"Immersion in the life of the world, a willingness to be inhabited by and to speak for others, including those beyond the realm of the human, these are the practices not just of the bodhisattva but of the writer." --Jane Hirshfield

Tuesday, October 28, 2008

How Rimbaud, Verlaine, Lennon, Eminem

and...Hefner? grew from rebels into lovable old chaps.
In 1873, in a hotel room in Brussels, the dastardly boy-poet Arthur Rimbaud was shot in the wrist, half-accidentally, by the outrageously hideous alcoholic man-poet Paul Verlaine. (Verlaine went to prison, whereupon Rimbaud shut himself in his mom’s attic, moaned his scandalized lover’s name, and single-handedly invented Surrealism.) The year before, halfway across the world in patrician Baltimore, an unusually large baby was born and christened Emily Price. She went on, as Emily Post, to publish Etiquette, the twentieth century’s most comprehensive encyclopedia of high-society tyranny (or, if you prefer, social betterment). As she was revising its second edition, a newborn version of Hugh Hefner managed to emerge from the presumably unphotographed loins of a conservative Methodist housewife in Chicago. In 1940, Hefner was just beginning high school, one of the golden periods of his life, when, during a brief lull between German air raids, John Lennon’s birth incrementally increased the wartime population of Liverpool. In 1972, as President Nixon worked up a case to deport the ex-Beatle from New York, Marshall “Eminem” Mathers was born into deeply unpromising circumstances in Missouri.

A slew of new biographies shows that all they needed was love (and attention), aww. I bet the money didn't hurt, either.

Thursday, October 23, 2008

Life and Debt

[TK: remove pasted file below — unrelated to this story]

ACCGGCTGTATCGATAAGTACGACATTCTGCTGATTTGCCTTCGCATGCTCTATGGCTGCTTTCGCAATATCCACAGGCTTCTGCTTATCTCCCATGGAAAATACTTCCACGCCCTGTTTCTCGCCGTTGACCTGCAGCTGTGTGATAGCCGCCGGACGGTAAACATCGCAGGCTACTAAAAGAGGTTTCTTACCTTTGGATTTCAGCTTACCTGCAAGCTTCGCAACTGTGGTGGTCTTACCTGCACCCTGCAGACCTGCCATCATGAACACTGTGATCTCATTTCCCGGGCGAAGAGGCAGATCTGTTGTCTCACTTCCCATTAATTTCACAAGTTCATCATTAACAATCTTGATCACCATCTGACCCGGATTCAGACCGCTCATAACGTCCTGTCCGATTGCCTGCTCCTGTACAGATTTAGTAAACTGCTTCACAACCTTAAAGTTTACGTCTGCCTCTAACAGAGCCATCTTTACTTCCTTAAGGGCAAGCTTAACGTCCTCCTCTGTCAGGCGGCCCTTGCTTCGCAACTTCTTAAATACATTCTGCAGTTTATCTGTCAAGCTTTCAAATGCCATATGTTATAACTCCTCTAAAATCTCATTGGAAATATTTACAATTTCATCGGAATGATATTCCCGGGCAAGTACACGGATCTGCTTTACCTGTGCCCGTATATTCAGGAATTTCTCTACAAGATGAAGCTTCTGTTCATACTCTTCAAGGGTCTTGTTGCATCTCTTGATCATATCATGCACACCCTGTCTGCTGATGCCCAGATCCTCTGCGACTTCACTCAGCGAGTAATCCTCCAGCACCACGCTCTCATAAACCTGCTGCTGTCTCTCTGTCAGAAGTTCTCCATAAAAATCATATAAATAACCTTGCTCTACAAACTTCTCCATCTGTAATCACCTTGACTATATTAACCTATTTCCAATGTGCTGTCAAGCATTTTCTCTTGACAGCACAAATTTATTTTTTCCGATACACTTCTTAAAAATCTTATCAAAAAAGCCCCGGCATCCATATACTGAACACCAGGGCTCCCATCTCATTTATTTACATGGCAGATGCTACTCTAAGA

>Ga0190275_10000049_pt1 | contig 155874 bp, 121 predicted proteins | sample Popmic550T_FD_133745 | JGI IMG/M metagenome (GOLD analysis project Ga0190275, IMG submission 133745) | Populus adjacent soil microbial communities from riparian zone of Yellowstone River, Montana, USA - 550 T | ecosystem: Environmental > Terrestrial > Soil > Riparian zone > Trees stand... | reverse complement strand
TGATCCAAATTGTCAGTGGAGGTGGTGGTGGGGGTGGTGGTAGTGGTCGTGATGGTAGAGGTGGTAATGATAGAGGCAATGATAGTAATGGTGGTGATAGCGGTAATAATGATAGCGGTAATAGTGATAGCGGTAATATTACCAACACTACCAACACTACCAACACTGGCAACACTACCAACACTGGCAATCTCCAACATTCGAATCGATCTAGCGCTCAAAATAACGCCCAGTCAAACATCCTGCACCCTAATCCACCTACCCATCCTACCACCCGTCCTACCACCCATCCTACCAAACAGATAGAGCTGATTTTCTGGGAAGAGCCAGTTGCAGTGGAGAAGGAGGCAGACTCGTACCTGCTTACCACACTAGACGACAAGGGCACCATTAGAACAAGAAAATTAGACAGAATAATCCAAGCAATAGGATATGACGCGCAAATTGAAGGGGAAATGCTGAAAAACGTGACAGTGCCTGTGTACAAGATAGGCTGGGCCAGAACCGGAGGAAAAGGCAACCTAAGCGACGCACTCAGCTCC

Margaret Atwood argues that we have taken the human factor out of debt:

We are social creatures who must interact for mutual benefit, and — the negative version — who harbor grudges when we feel we’ve been treated unfairly. Without a sense of fairness and also a level of trust, without a system of reciprocal altruism and tit-for-tat — one good turn deserves another, and so does one bad turn — no one would ever lend anything, as there would be no expectation of being paid back. And people would lie, cheat and steal with abandon, as there would be no punishments for such behavior.

At the NY Times.

I like her optimistic view of what comes next, even though I don't share it. Her new book is Payback: Debt and the Shadow Side of Wealth.

Tuesday, October 14, 2008

Middle-Aged Lolita

Vladimir Nabokov's Lolita, published in America 50 years ago, has engendered the most embarrassed, looking-sideways-for-the-exit, highfalutin, and obscurantist talk of any book ever written — any. Only a handful of critics have been forthright, most famously, Lionel Trilling: "Lolita is about love. Perhaps I shall be better understood if I put the statement in this form: Lolita is not about sex, but about love."